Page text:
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Some of the consequences of a home mortgage default include late fees, credit injury and the risk of home foreclosure. Frequent telephone calls and letters are also sent to a property owner in an attempt to collect the past due debt, which may create added stress to a homeowner. Mortgage default often leads some property owners to renegotiate the terms of a home loan and, while this is often the best way to stop a property from being sold at a foreclosure sale, it also often results in the homeowner having to submit a lump sum, as well as experience an increase in monthly mortgage payments, which can create a financial strain.
Most lenders allow a short grace period after a scheduled mortgage payment is due. When this period is exceeded, however, additional late fees are commonly added to the debt, and collection phone calls and correspondence begin. If a mortgage payment is not paid within 30 days, lenders will commonly report this status to credit bureaus, which is injurious to the homeowner’s overall credit rating. If a mortgage default continues, lenders may also initiate foreclosure proceedings and a homeowner can be forcibly removed from the home.
A mortgage default always places a property at risk for foreclosure. While many homeowners are able to eventually pay past due payments to keep a foreclosure sale from happening, many are not. Some of the most common reasons for mortgage default include a reduction in or a complete loss of wages, a recent divorce or any number of other family hardships. All of these situations are likely to cause stress in a homeowner’s life and a mortgage default further compounds that stress as the likelihood of losing one’s home is drastically increased.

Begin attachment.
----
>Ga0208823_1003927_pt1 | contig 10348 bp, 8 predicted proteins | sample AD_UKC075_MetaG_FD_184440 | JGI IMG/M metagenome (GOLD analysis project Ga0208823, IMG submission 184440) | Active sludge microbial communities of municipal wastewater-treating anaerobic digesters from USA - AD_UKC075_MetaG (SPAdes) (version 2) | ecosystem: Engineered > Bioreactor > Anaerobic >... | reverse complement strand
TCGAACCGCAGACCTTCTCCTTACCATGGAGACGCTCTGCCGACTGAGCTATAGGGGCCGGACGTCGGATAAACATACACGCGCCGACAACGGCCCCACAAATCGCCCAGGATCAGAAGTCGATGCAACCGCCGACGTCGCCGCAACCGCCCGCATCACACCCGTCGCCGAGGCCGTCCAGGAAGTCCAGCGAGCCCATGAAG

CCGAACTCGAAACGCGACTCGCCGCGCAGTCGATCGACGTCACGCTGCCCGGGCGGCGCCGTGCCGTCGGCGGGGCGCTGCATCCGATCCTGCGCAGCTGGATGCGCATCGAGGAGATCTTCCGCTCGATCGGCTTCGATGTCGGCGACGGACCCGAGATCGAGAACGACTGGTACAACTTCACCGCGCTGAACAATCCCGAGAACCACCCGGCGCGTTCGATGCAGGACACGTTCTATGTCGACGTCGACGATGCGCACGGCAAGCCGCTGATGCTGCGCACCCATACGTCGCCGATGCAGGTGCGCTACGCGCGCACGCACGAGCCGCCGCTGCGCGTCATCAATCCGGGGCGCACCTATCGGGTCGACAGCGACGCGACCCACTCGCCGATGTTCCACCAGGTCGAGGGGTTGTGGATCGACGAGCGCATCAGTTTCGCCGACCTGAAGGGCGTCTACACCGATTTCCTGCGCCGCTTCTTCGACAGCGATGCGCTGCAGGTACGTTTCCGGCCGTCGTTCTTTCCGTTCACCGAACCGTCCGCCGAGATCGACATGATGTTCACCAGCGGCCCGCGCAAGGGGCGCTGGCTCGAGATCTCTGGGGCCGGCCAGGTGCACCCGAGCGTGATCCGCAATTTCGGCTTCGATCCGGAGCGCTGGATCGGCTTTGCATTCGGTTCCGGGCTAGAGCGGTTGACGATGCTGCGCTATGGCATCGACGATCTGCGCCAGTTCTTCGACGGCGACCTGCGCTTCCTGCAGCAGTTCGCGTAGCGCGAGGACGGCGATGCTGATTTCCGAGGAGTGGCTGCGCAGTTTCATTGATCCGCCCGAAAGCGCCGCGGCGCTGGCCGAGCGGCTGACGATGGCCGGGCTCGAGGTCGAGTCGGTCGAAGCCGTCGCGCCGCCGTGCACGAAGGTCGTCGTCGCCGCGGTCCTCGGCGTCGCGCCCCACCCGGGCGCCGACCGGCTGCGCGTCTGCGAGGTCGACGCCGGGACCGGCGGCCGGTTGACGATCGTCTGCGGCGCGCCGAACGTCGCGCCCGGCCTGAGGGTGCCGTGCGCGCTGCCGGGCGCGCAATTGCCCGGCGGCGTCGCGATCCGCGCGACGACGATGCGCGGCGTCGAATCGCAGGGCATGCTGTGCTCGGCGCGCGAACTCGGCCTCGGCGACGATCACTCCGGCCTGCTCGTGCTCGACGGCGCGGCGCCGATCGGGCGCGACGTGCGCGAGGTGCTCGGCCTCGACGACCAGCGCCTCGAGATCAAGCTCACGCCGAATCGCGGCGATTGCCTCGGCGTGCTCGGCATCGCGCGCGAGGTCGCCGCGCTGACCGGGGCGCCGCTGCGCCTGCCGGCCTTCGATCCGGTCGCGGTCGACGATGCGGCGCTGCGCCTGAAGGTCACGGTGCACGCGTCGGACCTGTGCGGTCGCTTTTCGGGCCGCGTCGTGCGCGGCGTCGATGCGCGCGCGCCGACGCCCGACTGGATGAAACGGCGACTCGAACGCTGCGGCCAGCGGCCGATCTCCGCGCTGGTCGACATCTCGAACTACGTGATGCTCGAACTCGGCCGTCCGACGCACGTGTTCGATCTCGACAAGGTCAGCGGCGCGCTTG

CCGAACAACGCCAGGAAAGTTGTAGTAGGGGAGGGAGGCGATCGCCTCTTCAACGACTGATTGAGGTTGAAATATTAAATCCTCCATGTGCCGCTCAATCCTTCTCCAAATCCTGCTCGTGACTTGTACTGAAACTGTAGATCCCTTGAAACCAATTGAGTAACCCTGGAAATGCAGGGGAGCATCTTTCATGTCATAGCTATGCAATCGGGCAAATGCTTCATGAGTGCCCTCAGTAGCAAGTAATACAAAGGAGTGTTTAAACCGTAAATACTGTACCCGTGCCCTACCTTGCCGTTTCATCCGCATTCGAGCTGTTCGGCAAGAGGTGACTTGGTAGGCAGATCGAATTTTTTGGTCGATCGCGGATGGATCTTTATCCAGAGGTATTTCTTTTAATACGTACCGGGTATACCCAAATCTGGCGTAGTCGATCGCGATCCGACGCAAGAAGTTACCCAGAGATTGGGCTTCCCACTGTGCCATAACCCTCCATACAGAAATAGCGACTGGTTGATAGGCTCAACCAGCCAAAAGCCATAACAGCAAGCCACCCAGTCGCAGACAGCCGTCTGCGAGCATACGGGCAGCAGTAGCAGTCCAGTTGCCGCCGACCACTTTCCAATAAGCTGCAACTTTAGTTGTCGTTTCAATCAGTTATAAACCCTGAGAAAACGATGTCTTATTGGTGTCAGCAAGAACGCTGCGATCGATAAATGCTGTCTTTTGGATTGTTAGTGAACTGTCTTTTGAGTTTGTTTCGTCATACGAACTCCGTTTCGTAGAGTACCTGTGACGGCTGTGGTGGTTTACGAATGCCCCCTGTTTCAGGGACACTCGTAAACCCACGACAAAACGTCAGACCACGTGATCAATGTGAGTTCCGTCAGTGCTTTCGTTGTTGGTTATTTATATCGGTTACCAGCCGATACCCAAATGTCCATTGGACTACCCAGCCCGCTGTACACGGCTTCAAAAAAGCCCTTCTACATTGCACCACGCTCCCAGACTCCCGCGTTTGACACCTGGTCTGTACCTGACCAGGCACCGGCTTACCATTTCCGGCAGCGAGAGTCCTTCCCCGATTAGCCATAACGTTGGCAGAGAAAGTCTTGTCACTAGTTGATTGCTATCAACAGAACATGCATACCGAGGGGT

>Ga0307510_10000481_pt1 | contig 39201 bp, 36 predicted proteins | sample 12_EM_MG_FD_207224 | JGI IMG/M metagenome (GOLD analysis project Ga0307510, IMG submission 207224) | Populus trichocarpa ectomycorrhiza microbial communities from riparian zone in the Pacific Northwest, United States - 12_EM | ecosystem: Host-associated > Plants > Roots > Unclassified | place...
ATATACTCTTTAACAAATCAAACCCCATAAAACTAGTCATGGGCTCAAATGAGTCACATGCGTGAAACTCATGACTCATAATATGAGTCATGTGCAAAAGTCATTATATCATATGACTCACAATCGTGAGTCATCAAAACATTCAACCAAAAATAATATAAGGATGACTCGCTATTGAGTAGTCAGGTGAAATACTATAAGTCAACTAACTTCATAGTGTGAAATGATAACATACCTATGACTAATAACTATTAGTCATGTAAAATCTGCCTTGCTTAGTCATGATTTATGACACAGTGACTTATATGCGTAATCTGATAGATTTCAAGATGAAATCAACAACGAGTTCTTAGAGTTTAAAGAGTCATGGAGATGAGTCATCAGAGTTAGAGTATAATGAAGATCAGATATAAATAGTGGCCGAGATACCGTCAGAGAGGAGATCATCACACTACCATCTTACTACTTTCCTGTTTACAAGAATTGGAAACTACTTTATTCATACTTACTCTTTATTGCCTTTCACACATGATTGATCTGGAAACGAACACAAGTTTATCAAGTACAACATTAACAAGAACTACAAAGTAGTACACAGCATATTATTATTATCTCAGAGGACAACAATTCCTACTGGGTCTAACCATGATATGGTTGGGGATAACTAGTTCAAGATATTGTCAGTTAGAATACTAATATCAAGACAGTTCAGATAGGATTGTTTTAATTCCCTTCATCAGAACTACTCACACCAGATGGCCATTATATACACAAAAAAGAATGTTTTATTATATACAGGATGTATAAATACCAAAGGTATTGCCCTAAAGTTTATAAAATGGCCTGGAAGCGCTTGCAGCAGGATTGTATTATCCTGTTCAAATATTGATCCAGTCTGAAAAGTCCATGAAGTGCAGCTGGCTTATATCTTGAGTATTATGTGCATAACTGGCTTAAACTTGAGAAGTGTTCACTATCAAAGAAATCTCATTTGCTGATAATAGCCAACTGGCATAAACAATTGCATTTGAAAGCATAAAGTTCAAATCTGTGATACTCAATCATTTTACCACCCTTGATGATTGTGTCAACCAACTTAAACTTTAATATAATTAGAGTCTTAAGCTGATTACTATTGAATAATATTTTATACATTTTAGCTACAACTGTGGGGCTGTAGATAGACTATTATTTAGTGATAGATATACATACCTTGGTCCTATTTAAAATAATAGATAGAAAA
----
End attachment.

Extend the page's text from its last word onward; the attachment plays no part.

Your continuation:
In some cases of mortgage default and foreclosure, a lender may be inclined to sue a homeowner in an attempt to gain all monies that were lost. If the lender is awarded what is known as a deficiency judgment, a homeowner can be forced to pay a lender for financial losses, which include the past due mortgage amount, foreclosure fees and the difference between what is owed on a property and the property’s current sale value. In some jurisdictions, lenders are allowed several years after a home has gone to foreclosure sale to sue the former homeowner for these amounts. When this occurs, many homeowners are left bankrupt as a result.
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